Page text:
RULING ON APPEAL OF BANKRUPTCY JUDGE'S RULING
DAWKINS, Senior Judge.
The Singer Company/Singer Furniture Company (Singer) appeals
Fulkerson Furniture, Inc. (the Bankrupt), filed a voluntary petition In Bankruptcy on August 13, 1976, and a supplemental petition on August 20, 1976. Singer filed proofs of claims allegedly secured in part by a vendor's privilege
The Trustee objected to Singer's claim of security and, after a hearing, the Bankruptcy Judge agreed, refusing to recognize the claimed vendor's privilege. On the basis of the testimony of witnesses and documents presented in evidence, the Bankruptcy Judge found the following facts:
The record before us contains a partial transcript of the testimony of Singer employee, William Rollert, before the Bankruptcy Judge. Because of malfunction of the recording equipment, the entire hearing was not transcribed. However, counsel entered a stipulation of facts regarding the unrecorded testimony of Rollert and William G. Foster, another Singer associate. Also in the record are the original and amended bankruptcy petition, Singer's proofs of claims Nos. 1 and 11, and copies of statements of account, invoices, orders, and agreements between Singer and the Bankrupt.
The record does not disclose whether Singer has offices or manufacturing plants in Louisiana. In any event, Singer's present creditor status arose out of a series of transactions between the bankrupt and Singer's out-of-state home office. It appears that Singer's salesmen called on the bankrupt at his place of business in Louisiana and at out-of-state trade shows. The salesmen obtained orders for furniture and related items which they mailed or phoned to their home office. Orders so received were subject to Singer's rejection. Approved orders were removed from stock and delivered F.O.B. at the out-of-state manufacturing plant. Freight charges to Shreveport were paid by the bankrupt.
We must accept the Bankruptcy Judge's findings of fact unless they are clearly erroneous. Rules Bankr.Proc. rule 810, 11 U.S.C.A.
Singer apparently contests the Bankruptcy Judge's factual findings 2 through 5 concerning acceptance of the bankrupt's orders. It is not disputed that Singer had the power to reject or accept orders upon their receipt at its home office outside of Louisiana. The argument is that Singer seldom, if ever, exercised this authority to cancel or modify the bankrupt's orders. Accepting, arguendo, this contention as true, this does not contradict the Bankruptcy Judge's findings. The record is clear that Singer's consent to the bankrupt's orders was accomplished by out-of-state approval, tacit or otherwise. Singer's salesmen unquestionably lacked authority to bind their principal by their own act(s). Review of the evidence convinces us that the Bankruptcy Judge's findings of fact are not clearly erroneous; and, proceeding now upon that basis, we consider Singer's claim of security.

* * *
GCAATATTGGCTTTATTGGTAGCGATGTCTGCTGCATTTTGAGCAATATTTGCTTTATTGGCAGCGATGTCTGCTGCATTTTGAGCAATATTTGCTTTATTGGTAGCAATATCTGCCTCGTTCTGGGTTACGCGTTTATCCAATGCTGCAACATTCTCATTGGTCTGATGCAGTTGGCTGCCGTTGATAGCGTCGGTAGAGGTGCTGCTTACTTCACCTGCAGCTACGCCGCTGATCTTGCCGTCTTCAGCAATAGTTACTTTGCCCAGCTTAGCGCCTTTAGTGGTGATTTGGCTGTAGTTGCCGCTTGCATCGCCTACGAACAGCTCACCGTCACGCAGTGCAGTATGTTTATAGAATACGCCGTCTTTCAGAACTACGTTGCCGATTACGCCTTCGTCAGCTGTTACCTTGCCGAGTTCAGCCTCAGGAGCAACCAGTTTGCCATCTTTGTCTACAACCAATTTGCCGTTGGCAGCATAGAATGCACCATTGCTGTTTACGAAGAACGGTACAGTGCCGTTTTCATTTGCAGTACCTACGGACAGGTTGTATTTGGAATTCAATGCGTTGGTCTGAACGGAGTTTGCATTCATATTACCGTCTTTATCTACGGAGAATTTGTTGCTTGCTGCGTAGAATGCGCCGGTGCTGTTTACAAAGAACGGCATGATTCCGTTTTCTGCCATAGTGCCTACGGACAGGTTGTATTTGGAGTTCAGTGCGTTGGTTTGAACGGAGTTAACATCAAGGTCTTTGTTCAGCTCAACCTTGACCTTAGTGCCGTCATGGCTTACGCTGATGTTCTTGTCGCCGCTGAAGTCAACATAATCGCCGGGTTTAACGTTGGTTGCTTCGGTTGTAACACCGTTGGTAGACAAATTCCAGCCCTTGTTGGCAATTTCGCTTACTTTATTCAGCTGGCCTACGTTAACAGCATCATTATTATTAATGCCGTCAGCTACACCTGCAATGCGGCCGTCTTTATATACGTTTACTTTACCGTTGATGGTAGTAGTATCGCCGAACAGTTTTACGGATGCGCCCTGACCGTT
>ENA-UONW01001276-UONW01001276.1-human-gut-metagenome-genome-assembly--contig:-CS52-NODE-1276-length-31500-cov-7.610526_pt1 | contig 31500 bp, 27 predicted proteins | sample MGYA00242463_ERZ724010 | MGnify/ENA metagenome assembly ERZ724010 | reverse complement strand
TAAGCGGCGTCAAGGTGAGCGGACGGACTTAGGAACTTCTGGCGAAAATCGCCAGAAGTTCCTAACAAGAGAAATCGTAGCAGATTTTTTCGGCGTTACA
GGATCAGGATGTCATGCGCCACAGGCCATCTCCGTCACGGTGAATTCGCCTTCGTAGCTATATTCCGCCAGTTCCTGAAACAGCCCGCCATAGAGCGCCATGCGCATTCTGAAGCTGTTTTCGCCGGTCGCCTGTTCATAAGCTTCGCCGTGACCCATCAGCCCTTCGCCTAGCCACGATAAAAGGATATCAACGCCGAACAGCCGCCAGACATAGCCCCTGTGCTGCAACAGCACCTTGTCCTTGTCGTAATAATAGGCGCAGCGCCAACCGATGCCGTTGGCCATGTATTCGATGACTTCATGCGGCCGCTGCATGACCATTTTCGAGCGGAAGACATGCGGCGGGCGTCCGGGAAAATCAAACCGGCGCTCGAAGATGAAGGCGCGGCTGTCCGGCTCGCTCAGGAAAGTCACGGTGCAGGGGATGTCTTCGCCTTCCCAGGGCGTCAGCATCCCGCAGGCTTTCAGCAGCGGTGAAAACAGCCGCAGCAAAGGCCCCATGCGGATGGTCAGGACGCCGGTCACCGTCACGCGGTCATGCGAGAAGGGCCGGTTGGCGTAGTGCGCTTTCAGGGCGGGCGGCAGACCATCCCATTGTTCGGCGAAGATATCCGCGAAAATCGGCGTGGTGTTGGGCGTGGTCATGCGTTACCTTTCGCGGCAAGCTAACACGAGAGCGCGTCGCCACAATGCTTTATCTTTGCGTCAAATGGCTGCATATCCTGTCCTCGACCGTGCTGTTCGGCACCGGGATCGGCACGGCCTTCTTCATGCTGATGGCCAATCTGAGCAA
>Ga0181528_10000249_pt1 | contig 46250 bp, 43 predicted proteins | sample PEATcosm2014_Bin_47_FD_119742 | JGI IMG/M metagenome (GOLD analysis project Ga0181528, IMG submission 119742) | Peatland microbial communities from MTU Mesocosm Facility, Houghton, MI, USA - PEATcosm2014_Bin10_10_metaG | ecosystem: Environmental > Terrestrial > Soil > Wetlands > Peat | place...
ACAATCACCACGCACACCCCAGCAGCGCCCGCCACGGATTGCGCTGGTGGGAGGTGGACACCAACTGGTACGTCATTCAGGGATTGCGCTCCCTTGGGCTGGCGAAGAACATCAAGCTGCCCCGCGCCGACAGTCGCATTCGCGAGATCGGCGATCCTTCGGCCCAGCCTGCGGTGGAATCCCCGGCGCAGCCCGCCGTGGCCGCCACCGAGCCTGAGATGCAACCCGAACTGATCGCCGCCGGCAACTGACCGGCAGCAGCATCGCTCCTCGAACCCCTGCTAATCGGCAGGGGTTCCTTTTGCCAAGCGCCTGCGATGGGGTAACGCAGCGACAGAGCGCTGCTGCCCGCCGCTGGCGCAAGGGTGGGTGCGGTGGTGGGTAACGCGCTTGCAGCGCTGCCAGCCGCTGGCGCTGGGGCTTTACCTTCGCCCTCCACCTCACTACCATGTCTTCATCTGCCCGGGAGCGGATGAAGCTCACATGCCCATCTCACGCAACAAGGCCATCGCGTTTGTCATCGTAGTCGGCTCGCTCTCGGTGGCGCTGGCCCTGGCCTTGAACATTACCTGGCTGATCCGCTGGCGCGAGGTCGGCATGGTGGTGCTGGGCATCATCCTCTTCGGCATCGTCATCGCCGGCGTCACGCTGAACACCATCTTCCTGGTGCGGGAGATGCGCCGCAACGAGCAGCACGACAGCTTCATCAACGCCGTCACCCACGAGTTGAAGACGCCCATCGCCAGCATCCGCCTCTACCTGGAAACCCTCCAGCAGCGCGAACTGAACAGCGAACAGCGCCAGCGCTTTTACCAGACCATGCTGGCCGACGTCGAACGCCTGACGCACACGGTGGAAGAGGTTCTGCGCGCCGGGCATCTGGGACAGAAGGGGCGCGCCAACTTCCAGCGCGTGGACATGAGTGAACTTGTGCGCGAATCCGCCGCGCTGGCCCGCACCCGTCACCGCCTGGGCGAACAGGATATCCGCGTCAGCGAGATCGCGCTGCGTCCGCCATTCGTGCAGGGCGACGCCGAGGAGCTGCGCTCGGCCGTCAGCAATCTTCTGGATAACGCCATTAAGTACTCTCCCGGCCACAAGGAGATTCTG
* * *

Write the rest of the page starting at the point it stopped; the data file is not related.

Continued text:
The Louisiana vendor's privilege, if it arises, is valid as a statutory lien as against the Trustee, In re Trahan, 283 F.Supp. 620 (W.D.La.1968). Louisiana law controls application of this state-created privilege. Ford Motor Credit Company v. Gentry (In re Wallace Lincoln-Mercury Company, Inc.), 469 F.2d 396 (5th Cir. 1972); West Publishing Company v. Willis (In re Hoover), 447 F.2d 195 (5th Cir. 1971).
Louisiana's vendor's privilege, created by La.Rev.Civ.C. Art. 3223, applies only to sales completed within Louisiana. Commercial Credit Corp. v. Bernard (In re Leggett), 505 F.2d 120 (5th Cir. 1974); West Publishing Company v. Willis (In re Hoover), supra; Modern Farm Service, Inc. v. Ben Pearson, Inc., 308 F.2d 18 (5th Cir., 1962); Succession of Welsh, 111 La. 801, 35 So. 913 (1904).
A sales contract is considered completed where an offer is accepted or when the bargain becomes mutually binding upon both parties.
Some Louisiana Courts have refused to recognize a vendor's privilege where sales were made out of a stock or mass of goods and the particular items sold were segregated from the mass outside Louisiana. George D. Witt Shoe Co. v. J. A. Seegars Company, 122 La. 145, 47 So. 444 (1908).
Because we find that the final sales contract acceptance by Singer took place outside Louisiana, we need not belabor Witt further. Suffice it to say that any identification of goods, or separation from a mass of goods, sold to the bankrupt did not take place in Louisiana, and for that reason the sales did not become Louisiana contracts.
Singer's actions plainly decry any intent to transact sales under Louisiana law. Their only contact with Louisiana was through agents lacking authority to contract in Singer's name.
It is contended that failure to recognize Singer's secured status has the effect of impairing the obligations of contracts in contravention of the United States Constitution, Article 1, § 10, Clause 1.
The findings made by the Bankruptcy Judge are correct and his order denying secured status to Singer's claims hereby is affirmed. Counsel for the Trustee shall submit a written judgment within five days hereof.
But see Ford Motor Credit Co. v. Gentry (In re Wallace Lincoln-Mercury Co., Inc., supra.)